Home News Community

New Museum Project Pioneers Solar and Recycling Initiatives


Photo courtesy of hassellstudio.com

The New Museum for Western Australia is a major construction initiative happening right now in our largest state. Developed in the heart of the Perth Cultural Centre, it is scheduled for completion in 2020. It will be a focal point for the history of the state, and will share stories of Western Australia’s people and places.

The New Museum Project is no ordinary construction site. It is expected to create around 3,200 jobs for Western Australia, including 1,800 construction jobs. Even more impressively,   it is committed to using locally-sourced and sustainable materials, as well as a solar energy component.

Jobsite ANZ spoke to Alec Coles, the CEO of the Western Australian Museum, about the cutting-edge initiatives that are being used on this important jobsite.

A Gateway to Western Australia

Coles remarks that the New Museum will be a major attraction for locals and visitors to Western Australia.
“In the first year of operation, the museum is expected to attract around 800,000 visitors, with around 200,000 coming from international locations. Early projections suggest it will generate around $31 million of extra tourism spend from international visitors staying an extra night in Western Australia,” says Coles.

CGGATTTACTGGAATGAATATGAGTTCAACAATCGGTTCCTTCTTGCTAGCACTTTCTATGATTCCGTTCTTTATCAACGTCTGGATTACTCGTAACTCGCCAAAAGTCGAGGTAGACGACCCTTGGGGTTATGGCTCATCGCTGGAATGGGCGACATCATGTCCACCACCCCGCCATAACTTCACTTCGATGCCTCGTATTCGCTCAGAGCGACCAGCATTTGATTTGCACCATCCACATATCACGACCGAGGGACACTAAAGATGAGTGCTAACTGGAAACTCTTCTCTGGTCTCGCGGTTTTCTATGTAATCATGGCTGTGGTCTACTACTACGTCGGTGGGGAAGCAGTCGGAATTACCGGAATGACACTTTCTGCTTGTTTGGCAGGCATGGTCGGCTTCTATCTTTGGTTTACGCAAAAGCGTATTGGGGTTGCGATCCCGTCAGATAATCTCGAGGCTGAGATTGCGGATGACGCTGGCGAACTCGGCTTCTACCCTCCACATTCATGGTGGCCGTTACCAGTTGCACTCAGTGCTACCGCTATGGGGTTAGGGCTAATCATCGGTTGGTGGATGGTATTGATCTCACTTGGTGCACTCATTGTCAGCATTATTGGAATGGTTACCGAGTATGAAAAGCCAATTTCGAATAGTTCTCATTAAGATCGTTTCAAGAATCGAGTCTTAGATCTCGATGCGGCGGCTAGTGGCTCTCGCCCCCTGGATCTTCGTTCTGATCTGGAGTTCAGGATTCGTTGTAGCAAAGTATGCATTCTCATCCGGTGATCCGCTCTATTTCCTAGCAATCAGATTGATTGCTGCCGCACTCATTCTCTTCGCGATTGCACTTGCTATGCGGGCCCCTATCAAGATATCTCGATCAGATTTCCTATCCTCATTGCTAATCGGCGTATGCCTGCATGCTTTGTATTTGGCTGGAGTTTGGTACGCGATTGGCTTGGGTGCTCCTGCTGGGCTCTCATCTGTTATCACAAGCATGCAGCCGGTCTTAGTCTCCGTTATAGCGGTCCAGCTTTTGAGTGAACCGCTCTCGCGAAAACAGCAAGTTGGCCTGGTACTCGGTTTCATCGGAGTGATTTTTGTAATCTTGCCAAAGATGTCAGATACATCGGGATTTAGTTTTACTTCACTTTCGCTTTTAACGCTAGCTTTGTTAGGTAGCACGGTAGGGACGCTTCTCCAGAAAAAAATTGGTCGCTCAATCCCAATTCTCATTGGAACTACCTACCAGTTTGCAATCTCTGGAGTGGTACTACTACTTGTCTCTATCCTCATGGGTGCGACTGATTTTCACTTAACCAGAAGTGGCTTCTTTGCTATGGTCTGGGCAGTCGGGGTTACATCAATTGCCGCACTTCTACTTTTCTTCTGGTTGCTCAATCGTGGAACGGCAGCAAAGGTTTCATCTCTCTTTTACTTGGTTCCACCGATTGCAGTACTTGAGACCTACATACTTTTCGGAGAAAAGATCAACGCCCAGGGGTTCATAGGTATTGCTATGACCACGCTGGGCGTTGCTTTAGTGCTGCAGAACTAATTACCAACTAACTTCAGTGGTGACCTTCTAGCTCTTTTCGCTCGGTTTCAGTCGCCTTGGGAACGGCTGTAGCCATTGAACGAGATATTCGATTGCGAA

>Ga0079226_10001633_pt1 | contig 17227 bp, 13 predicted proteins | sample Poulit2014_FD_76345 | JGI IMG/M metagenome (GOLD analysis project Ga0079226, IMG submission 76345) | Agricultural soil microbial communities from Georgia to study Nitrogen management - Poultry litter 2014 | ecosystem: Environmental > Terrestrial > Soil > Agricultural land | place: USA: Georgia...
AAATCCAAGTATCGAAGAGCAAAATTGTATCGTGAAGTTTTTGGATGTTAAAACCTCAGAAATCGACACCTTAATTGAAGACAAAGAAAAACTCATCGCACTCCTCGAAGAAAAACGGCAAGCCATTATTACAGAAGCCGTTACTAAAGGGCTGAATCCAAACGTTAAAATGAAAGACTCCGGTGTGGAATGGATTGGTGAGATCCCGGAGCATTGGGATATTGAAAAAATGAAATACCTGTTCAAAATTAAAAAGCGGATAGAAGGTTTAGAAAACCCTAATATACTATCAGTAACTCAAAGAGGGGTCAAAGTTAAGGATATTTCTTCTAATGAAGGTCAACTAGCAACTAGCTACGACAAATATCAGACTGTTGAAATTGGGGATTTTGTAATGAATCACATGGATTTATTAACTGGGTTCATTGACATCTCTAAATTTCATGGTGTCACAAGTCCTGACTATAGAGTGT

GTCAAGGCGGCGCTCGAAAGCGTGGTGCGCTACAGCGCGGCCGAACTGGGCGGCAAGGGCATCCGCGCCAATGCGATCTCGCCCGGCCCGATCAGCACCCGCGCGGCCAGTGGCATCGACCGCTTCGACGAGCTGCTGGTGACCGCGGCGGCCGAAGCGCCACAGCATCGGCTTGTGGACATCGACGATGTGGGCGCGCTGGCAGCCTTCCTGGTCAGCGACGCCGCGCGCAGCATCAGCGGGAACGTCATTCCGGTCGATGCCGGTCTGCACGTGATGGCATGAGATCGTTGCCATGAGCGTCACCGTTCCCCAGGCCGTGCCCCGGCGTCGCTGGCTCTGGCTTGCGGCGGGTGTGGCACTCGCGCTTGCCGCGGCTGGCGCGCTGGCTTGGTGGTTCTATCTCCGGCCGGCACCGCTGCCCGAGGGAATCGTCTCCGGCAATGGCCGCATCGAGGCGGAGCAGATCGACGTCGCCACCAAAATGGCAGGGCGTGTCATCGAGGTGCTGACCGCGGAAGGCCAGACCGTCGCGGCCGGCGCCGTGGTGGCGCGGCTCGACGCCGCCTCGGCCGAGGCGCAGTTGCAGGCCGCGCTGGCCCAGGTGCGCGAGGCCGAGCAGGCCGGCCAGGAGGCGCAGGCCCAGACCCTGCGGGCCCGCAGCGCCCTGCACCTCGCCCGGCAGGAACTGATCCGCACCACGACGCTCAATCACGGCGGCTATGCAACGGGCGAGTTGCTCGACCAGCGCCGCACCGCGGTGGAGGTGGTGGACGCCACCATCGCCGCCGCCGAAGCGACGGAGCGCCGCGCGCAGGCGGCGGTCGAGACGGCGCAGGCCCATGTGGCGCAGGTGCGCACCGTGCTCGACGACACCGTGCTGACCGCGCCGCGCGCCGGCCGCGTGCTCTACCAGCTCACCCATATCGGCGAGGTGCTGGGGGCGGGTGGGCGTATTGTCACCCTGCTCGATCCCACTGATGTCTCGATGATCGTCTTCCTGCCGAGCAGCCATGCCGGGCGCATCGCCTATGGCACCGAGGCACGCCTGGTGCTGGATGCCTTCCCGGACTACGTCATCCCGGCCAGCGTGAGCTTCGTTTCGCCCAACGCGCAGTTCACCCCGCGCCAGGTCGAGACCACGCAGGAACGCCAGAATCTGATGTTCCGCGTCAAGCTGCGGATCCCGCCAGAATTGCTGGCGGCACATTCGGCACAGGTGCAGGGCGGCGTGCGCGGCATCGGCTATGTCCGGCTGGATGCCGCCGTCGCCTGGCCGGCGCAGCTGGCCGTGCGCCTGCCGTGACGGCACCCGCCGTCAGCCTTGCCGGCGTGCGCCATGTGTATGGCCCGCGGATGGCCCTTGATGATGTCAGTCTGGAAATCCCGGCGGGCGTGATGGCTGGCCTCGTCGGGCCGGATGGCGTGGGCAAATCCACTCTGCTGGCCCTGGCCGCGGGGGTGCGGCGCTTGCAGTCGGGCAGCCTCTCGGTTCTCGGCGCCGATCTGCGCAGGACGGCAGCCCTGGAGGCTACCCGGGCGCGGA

The Museum Project is also ensuring that the community benefits during the construction process. Some 80 per cent of materials used in the development phase have been sourced locally.

Solar Energy on the Jobsite

In late 2017, Western Australia initiated a Central Energy Plant (CEP), which connects the The Art Gallery of WA, State Library of WA, Perth Institute of Contemporary Art, Blue Room, and State Theatre Centre of WA. Once completed, it will also connect to the New Museum.

Coles explains that the CEP services the entirety of the Perth Cultural Centre, allowing for the delivery of a centralised service.

“The CEP includes the delivery a combination of a private high voltage electrical supply network, replacement of chillers, cooling towers and boilers, and reticulation of pipework across the Perth Cultural Centre,” he says.

“The CEP is expected to reduce energy use, CO² emissions, and the running costs of buildings in the Perth Cultural Centre by up to 40 per cent from 2020. The CEP can be connected to solar technology in the future if required.”

One Person’s Trash is Another Person’s Treasure

Recycling has also played a major role in the construction process of the New Museum, with more products and procedures for recycling due to be identified as the construction period continues.

“Multiplex and its contractors are recovering or recycling materials, and 80 per cent of materials that usually would be slated for landfill is being recovered for reuse or recycling.  This includes steel and concrete,” says Coles.
A 2009 Australian government report showed that a total of 19 million tonnes of construction and demolition waste was generated in Australia between 2008 and 2009 alone. Just 55 per cent of the wastage was recovered and recycled, as compared to the 80 per cent at the New Museum. This demonstrates that the New Museum for Western Australia is well ahead of the curve when it comes to promoting a sustainable approach to the jobsite.


Add New Comment